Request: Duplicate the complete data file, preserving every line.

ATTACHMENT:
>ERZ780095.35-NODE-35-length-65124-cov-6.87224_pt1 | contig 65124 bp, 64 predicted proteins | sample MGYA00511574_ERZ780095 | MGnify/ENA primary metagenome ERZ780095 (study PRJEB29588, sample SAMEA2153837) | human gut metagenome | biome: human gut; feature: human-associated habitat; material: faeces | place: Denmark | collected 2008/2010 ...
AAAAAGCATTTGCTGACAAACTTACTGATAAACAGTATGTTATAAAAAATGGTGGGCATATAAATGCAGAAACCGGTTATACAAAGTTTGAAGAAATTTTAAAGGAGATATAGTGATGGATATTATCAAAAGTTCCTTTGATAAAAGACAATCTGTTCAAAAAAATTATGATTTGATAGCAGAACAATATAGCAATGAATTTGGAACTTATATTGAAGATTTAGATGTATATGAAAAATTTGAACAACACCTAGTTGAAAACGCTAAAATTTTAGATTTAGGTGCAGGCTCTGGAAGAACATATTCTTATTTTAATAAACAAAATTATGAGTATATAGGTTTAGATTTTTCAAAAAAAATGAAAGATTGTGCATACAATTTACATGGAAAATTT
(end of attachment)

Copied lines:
>ERZ780095.35-NODE-35-length-65124-cov-6.87224_pt1 | contig 65124 bp, 64 predicted proteins | sample MGYA00511574_ERZ780095 | MGnify/ENA primary metagenome ERZ780095 (study PRJEB29588, sample SAMEA2153837) | human gut metagenome | biome: human gut; feature: human-associated habitat; material: faeces | place: Denmark | collected 2008/2010 ...
AAAAAGCATTTGCTGACAAACTTACTGATAAACAGTATGTTATAAAAAATGGTGGGCATATAAATGCAGAAACCGGTTATACAAAGTTTGAAGAAATTTTAAAGGAGATATAGTGATGGATATTATCAAAAGTTCCTTTGATAAAAGACAATCTGTTCAAAAAAATTATGATTTGATAGCAGAACAATATAGCAATGAATTTGGAACTTATATTGAAGATTTAGATGTATATGAAAAATTTGAACAACACCTAGTTGAAAACGCTAAAATTTTAGATTTAGGTGCAGGCTCTGGAAGAACATATTCTTATTTTAATAAACAAAATTATGAGTATATAGGTTTAGATTTTTCAAAAAAAATGAAAGATTGTGCATACAATTTACATGGAAAATTT